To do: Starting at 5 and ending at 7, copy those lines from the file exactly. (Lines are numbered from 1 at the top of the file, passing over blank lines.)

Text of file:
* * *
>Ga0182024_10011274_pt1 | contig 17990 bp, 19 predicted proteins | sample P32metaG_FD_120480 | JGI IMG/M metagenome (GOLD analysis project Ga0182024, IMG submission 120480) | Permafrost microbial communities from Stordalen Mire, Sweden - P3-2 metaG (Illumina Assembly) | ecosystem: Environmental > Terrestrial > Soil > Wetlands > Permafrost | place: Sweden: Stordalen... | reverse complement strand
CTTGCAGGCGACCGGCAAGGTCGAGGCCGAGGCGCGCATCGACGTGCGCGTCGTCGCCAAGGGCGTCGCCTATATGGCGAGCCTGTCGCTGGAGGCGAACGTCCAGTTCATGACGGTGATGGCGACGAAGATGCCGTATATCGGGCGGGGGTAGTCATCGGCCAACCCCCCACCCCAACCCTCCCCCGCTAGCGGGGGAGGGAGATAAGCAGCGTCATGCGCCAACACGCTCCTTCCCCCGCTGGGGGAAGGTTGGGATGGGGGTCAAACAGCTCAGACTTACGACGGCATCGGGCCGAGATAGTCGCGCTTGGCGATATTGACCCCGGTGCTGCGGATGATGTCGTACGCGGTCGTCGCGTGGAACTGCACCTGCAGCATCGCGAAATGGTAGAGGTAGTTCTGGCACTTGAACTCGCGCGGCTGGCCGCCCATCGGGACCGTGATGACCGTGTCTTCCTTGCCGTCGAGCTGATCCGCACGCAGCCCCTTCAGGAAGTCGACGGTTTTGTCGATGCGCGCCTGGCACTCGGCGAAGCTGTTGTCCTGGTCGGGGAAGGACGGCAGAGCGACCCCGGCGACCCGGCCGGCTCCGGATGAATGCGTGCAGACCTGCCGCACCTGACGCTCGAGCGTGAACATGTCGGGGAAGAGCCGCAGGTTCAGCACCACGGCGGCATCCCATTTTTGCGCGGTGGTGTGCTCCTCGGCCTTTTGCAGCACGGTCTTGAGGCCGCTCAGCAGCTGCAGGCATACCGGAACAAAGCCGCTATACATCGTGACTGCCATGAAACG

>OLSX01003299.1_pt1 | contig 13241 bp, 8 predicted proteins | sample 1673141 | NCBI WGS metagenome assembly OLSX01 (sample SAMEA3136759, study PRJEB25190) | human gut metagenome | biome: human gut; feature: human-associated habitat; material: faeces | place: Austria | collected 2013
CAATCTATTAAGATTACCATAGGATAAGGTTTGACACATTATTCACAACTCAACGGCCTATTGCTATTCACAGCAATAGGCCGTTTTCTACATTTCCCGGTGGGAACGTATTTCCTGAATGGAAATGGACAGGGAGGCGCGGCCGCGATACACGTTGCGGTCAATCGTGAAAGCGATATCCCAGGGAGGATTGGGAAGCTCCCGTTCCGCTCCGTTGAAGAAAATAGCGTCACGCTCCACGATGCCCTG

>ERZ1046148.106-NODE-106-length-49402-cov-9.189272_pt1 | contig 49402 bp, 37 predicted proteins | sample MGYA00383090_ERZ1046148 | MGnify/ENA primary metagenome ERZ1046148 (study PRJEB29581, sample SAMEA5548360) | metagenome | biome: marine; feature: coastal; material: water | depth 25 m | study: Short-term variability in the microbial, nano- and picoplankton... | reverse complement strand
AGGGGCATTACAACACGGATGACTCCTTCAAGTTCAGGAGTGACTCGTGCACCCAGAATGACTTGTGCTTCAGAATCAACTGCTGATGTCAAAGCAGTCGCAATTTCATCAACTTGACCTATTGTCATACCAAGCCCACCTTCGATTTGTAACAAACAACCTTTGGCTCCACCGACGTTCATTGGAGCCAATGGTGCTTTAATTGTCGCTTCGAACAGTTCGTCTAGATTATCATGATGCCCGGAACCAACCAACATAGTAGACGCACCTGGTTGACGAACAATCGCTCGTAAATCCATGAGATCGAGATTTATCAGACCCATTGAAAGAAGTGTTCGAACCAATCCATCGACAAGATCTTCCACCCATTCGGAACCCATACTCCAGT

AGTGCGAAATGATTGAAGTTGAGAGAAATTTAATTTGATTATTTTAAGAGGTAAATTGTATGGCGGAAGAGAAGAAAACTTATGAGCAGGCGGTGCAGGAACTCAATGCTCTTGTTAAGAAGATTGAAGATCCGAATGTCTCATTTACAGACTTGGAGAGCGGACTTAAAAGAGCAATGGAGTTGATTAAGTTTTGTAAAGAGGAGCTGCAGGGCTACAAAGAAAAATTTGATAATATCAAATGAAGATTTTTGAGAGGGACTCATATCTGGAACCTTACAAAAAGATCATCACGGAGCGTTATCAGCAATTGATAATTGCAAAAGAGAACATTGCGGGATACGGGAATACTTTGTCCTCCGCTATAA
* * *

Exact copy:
>ERZ1046148.106-NODE-106-length-49402-cov-9.189272_pt1 | contig 49402 bp, 37 predicted proteins | sample MGYA00383090_ERZ1046148 | MGnify/ENA primary metagenome ERZ1046148 (study PRJEB29581, sample SAMEA5548360) | metagenome | biome: marine; feature: coastal; material: water | depth 25 m | study: Short-term variability in the microbial, nano- and picoplankton... | reverse complement strand
AGGGGCATTACAACACGGATGACTCCTTCAAGTTCAGGAGTGACTCGTGCACCCAGAATGACTTGTGCTTCAGAATCAACTGCTGATGTCAAAGCAGTCGCAATTTCATCAACTTGACCTATTGTCATACCAAGCCCACCTTCGATTTGTAACAAACAACCTTTGGCTCCACCGACGTTCATTGGAGCCAATGGTGCTTTAATTGTCGCTTCGAACAGTTCGTCTAGATTATCATGATGCCCGGAACCAACCAACATAGTAGACGCACCTGGTTGACGAACAATCGCTCGTAAATCCATGAGATCGAGATTTATCAGACCCATTGAAAGAAGTGTTCGAACCAATCCATCGACAAGATCTTCCACCCATTCGGAACCCATACTCCAGT

AGTGCGAAATGATTGAAGTTGAGAGAAATTTAATTTGATTATTTTAAGAGGTAAATTGTATGGCGGAAGAGAAGAAAACTTATGAGCAGGCGGTGCAGGAACTCAATGCTCTTGTTAAGAAGATTGAAGATCCGAATGTCTCATTTACAGACTTGGAGAGCGGACTTAAAAGAGCAATGGAGTTGATTAAGTTTTGTAAAGAGGAGCTGCAGGGCTACAAAGAAAAATTTGATAATATCAAATGAAGATTTTTGAGAGGGACTCATATCTGGAACCTTACAAAAAGATCATCACGGAGCGTTATCAGCAATTGATAATTGCAAAAGAGAACATTGCGGGATACGGGAATACTTTGTCCTCCGCTATAA